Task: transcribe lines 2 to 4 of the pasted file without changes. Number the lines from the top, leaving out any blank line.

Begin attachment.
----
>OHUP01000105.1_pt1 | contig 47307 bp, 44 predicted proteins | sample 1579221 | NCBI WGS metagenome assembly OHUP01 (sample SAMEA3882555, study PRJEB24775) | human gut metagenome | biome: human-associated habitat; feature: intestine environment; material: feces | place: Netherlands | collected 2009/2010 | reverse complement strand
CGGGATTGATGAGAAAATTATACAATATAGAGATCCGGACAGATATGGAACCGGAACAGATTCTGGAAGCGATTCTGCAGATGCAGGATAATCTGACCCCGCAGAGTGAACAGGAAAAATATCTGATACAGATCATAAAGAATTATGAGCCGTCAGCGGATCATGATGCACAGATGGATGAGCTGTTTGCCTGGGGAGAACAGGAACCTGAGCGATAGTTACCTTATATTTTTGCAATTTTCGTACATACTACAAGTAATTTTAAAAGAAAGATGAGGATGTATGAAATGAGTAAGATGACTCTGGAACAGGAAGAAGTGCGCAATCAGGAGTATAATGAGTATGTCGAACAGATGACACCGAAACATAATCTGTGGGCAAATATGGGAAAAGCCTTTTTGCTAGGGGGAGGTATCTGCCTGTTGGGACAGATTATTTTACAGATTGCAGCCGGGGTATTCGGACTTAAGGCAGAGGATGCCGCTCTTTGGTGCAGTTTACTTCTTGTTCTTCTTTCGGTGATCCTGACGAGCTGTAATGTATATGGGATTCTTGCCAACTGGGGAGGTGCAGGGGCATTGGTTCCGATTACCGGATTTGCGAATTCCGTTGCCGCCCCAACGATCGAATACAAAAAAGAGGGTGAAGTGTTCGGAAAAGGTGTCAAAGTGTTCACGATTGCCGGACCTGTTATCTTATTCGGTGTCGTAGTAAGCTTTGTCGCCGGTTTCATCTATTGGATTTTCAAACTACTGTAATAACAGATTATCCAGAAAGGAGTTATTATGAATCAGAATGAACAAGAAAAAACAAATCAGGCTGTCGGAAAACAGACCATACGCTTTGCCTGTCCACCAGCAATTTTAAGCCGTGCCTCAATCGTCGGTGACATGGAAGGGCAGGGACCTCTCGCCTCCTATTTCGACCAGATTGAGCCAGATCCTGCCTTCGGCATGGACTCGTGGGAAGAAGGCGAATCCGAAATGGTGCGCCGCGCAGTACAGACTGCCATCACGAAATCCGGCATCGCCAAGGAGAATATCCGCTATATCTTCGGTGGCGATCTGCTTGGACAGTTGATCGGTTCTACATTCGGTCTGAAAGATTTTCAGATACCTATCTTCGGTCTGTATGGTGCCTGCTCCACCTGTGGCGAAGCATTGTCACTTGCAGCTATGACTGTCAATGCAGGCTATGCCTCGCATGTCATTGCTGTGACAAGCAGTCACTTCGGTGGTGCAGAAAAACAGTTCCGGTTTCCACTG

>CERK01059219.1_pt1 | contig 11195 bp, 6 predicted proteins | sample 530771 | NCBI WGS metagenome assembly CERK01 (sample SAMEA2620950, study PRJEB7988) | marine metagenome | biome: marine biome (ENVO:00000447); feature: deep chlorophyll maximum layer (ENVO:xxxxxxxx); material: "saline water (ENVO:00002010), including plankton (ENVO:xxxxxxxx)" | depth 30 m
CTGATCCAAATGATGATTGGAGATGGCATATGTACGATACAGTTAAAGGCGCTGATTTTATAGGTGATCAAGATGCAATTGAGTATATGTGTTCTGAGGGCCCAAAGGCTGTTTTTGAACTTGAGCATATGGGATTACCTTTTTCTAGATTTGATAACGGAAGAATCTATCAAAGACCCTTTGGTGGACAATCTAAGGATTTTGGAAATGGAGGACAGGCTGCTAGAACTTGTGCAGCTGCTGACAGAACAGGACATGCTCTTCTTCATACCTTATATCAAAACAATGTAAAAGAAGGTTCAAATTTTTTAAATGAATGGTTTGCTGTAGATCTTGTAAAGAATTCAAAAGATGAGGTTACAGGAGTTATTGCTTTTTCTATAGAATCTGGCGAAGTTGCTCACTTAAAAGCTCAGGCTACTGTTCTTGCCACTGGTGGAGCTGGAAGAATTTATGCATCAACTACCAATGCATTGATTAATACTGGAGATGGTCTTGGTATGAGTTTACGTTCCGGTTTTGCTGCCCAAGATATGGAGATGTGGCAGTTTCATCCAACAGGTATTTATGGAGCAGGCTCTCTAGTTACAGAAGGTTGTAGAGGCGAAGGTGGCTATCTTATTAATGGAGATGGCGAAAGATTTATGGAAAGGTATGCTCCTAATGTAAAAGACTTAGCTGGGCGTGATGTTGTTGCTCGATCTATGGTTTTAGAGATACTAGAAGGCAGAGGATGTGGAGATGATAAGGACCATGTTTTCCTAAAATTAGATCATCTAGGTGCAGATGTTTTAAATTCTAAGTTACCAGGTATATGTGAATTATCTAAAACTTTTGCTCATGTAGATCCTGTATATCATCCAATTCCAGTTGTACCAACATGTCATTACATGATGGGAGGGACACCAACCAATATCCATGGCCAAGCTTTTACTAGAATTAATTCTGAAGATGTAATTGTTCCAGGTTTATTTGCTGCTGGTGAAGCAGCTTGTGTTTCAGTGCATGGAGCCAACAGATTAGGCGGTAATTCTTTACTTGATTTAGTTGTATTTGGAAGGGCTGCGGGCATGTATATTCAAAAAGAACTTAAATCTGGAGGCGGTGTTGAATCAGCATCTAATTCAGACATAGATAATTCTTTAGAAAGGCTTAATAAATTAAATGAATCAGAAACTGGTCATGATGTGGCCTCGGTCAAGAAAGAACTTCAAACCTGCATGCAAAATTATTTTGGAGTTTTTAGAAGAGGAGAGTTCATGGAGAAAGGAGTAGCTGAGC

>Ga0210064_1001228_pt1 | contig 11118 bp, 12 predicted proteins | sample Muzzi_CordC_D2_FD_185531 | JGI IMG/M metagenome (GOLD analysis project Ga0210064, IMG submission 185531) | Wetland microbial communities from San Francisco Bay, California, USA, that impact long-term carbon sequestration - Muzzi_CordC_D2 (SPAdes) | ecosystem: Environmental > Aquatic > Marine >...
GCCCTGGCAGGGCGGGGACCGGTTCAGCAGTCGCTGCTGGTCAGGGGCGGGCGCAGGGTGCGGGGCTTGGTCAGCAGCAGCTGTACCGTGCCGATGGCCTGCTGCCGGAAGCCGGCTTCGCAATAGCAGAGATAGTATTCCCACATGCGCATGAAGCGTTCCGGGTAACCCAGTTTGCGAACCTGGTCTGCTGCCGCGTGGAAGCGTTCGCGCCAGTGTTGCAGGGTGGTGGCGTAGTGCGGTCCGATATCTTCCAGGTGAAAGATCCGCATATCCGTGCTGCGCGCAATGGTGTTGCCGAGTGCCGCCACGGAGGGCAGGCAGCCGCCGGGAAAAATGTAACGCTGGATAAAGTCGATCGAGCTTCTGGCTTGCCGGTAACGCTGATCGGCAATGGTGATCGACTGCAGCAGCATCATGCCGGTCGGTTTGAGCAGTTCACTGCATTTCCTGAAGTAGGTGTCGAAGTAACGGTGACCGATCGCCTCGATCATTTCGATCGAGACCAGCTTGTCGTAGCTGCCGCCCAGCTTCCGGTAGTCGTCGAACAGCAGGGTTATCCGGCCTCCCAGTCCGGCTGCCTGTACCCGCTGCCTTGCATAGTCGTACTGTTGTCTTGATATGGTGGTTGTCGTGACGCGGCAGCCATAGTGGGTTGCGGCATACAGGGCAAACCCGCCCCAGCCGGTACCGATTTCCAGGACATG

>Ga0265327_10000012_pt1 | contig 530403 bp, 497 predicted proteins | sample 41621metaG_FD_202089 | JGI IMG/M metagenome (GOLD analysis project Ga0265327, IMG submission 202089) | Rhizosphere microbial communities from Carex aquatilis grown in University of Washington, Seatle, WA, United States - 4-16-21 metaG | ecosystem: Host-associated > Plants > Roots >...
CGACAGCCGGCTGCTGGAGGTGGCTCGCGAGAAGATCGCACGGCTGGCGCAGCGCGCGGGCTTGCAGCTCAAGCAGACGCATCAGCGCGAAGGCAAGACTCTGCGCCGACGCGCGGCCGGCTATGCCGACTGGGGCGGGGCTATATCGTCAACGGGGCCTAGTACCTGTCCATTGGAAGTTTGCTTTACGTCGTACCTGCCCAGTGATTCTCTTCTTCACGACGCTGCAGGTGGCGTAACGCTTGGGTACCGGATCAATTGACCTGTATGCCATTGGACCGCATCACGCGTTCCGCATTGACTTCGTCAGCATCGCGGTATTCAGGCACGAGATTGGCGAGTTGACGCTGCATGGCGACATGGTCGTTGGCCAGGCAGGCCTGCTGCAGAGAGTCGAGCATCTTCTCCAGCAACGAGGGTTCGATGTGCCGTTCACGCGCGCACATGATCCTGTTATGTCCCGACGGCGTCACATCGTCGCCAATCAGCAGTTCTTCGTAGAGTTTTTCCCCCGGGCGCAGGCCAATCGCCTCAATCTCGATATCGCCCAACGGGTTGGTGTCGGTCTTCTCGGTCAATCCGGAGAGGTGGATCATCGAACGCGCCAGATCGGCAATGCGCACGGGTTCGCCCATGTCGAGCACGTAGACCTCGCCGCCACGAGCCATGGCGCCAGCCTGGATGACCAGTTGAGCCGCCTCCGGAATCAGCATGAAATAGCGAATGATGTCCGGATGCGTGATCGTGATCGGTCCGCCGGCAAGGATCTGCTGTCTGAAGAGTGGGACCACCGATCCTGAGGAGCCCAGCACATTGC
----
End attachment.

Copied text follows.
CGGGATTGATGAGAAAATTATACAATATAGAGATCCGGACAGATATGGAACCGGAACAGATTCTGGAAGCGATTCTGCAGATGCAGGATAATCTGACCCCGCAGAGTGAACAGGAAAAATATCTGATACAGATCATAAAGAATTATGAGCCGTCAGCGGATCATGATGCACAGATGGATGAGCTGTTTGCCTGGGGAGAACAGGAACCTGAGCGATAGTTACCTTATATTTTTGCAATTTTCGTACATACTACAAGTAATTTTAAAAGAAAGATGAGGATGTATGAAATGAGTAAGATGACTCTGGAACAGGAAGAAGTGCGCAATCAGGAGTATAATGAGTATGTCGAACAGATGACACCGAAACATAATCTGTGGGCAAATATGGGAAAAGCCTTTTTGCTAGGGGGAGGTATCTGCCTGTTGGGACAGATTATTTTACAGATTGCAGCCGGGGTATTCGGACTTAAGGCAGAGGATGCCGCTCTTTGGTGCAGTTTACTTCTTGTTCTTCTTTCGGTGATCCTGACGAGCTGTAATGTATATGGGATTCTTGCCAACTGGGGAGGTGCAGGGGCATTGGTTCCGATTACCGGATTTGCGAATTCCGTTGCCGCCCCAACGATCGAATACAAAAAAGAGGGTGAAGTGTTCGGAAAAGGTGTCAAAGTGTTCACGATTGCCGGACCTGTTATCTTATTCGGTGTCGTAGTAAGCTTTGTCGCCGGTTTCATCTATTGGATTTTCAAACTACTGTAATAACAGATTATCCAGAAAGGAGTTATTATGAATCAGAATGAACAAGAAAAAACAAATCAGGCTGTCGGAAAACAGACCATACGCTTTGCCTGTCCACCAGCAATTTTAAGCCGTGCCTCAATCGTCGGTGACATGGAAGGGCAGGGACCTCTCGCCTCCTATTTCGACCAGATTGAGCCAGATCCTGCCTTCGGCATGGACTCGTGGGAAGAAGGCGAATCCGAAATGGTGCGCCGCGCAGTACAGACTGCCATCACGAAATCCGGCATCGCCAAGGAGAATATCCGCTATATCTTCGGTGGCGATCTGCTTGGACAGTTGATCGGTTCTACATTCGGTCTGAAAGATTTTCAGATACCTATCTTCGGTCTGTATGGTGCCTGCTCCACCTGTGGCGAAGCATTGTCACTTGCAGCTATGACTGTCAATGCAGGCTATGCCTCGCATGTCATTGCTGTGACAAGCAGTCACTTCGGTGGTGCAGAAAAACAGTTCCGGTTTCCACTG

>CERK01059219.1_pt1 | contig 11195 bp, 6 predicted proteins | sample 530771 | NCBI WGS metagenome assembly CERK01 (sample SAMEA2620950, study PRJEB7988) | marine metagenome | biome: marine biome (ENVO:00000447); feature: deep chlorophyll maximum layer (ENVO:xxxxxxxx); material: "saline water (ENVO:00002010), including plankton (ENVO:xxxxxxxx)" | depth 30 m
CTGATCCAAATGATGATTGGAGATGGCATATGTACGATACAGTTAAAGGCGCTGATTTTATAGGTGATCAAGATGCAATTGAGTATATGTGTTCTGAGGGCCCAAAGGCTGTTTTTGAACTTGAGCATATGGGATTACCTTTTTCTAGATTTGATAACGGAAGAATCTATCAAAGACCCTTTGGTGGACAATCTAAGGATTTTGGAAATGGAGGACAGGCTGCTAGAACTTGTGCAGCTGCTGACAGAACAGGACATGCTCTTCTTCATACCTTATATCAAAACAATGTAAAAGAAGGTTCAAATTTTTTAAATGAATGGTTTGCTGTAGATCTTGTAAAGAATTCAAAAGATGAGGTTACAGGAGTTATTGCTTTTTCTATAGAATCTGGCGAAGTTGCTCACTTAAAAGCTCAGGCTACTGTTCTTGCCACTGGTGGAGCTGGAAGAATTTATGCATCAACTACCAATGCATTGATTAATACTGGAGATGGTCTTGGTATGAGTTTACGTTCCGGTTTTGCTGCCCAAGATATGGAGATGTGGCAGTTTCATCCAACAGGTATTTATGGAGCAGGCTCTCTAGTTACAGAAGGTTGTAGAGGCGAAGGTGGCTATCTTATTAATGGAGATGGCGAAAGATTTATGGAAAGGTATGCTCCTAATGTAAAAGACTTAGCTGGGCGTGATGTTGTTGCTCGATCTATGGTTTTAGAGATACTAGAAGGCAGAGGATGTGGAGATGATAAGGACCATGTTTTCCTAAAATTAGATCATCTAGGTGCAGATGTTTTAAATTCTAAGTTACCAGGTATATGTGAATTATCTAAAACTTTTGCTCATGTAGATCCTGTATATCATCCAATTCCAGTTGTACCAACATGTCATTACATGATGGGAGGGACACCAACCAATATCCATGGCCAAGCTTTTACTAGAATTAATTCTGAAGATGTAATTGTTCCAGGTTTATTTGCTGCTGGTGAAGCAGCTTGTGTTTCAGTGCATGGAGCCAACAGATTAGGCGGTAATTCTTTACTTGATTTAGTTGTATTTGGAAGGGCTGCGGGCATGTATATTCAAAAAGAACTTAAATCTGGAGGCGGTGTTGAATCAGCATCTAATTCAGACATAGATAATTCTTTAGAAAGGCTTAATAAATTAAATGAATCAGAAACTGGTCATGATGTGGCCTCGGTCAAGAAAGAACTTCAAACCTGCATGCAAAATTATTTTGGAGTTTTTAGAAGAGGAGAGTTCATGGAGAAAGGAGTAGCTGAGC